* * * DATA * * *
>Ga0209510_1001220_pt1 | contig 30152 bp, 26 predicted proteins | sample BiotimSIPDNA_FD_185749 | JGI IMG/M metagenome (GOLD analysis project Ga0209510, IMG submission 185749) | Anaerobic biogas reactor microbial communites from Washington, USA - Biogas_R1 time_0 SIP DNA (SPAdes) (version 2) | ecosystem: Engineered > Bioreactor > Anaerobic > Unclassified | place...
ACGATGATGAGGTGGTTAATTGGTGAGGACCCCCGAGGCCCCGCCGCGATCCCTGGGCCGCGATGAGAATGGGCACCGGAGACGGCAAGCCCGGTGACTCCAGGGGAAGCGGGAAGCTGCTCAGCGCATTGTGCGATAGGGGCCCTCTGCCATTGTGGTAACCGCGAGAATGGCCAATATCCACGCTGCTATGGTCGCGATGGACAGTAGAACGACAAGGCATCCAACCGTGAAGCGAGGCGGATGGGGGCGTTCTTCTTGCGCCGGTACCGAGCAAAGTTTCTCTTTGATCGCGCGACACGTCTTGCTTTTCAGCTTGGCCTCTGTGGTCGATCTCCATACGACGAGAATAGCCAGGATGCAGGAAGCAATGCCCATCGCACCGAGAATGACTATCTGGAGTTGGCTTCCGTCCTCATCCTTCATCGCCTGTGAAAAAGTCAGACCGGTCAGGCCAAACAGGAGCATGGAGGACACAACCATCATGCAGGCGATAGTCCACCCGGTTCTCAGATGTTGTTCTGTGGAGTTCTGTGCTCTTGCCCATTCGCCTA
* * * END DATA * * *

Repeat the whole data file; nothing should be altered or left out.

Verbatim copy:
>Ga0209510_1001220_pt1 | contig 30152 bp, 26 predicted proteins | sample BiotimSIPDNA_FD_185749 | JGI IMG/M metagenome (GOLD analysis project Ga0209510, IMG submission 185749) | Anaerobic biogas reactor microbial communites from Washington, USA - Biogas_R1 time_0 SIP DNA (SPAdes) (version 2) | ecosystem: Engineered > Bioreactor > Anaerobic > Unclassified | place...
ACGATGATGAGGTGGTTAATTGGTGAGGACCCCCGAGGCCCCGCCGCGATCCCTGGGCCGCGATGAGAATGGGCACCGGAGACGGCAAGCCCGGTGACTCCAGGGGAAGCGGGAAGCTGCTCAGCGCATTGTGCGATAGGGGCCCTCTGCCATTGTGGTAACCGCGAGAATGGCCAATATCCACGCTGCTATGGTCGCGATGGACAGTAGAACGACAAGGCATCCAACCGTGAAGCGAGGCGGATGGGGGCGTTCTTCTTGCGCCGGTACCGAGCAAAGTTTCTCTTTGATCGCGCGACACGTCTTGCTTTTCAGCTTGGCCTCTGTGGTCGATCTCCATACGACGAGAATAGCCAGGATGCAGGAAGCAATGCCCATCGCACCGAGAATGACTATCTGGAGTTGGCTTCCGTCCTCATCCTTCATCGCCTGTGAAAAAGTCAGACCGGTCAGGCCAAACAGGAGCATGGAGGACACAACCATCATGCAGGCGATAGTCCACCCGGTTCTCAGATGTTGTTCTGTGGAGTTCTGTGCTCTTGCCCATTCGCCTA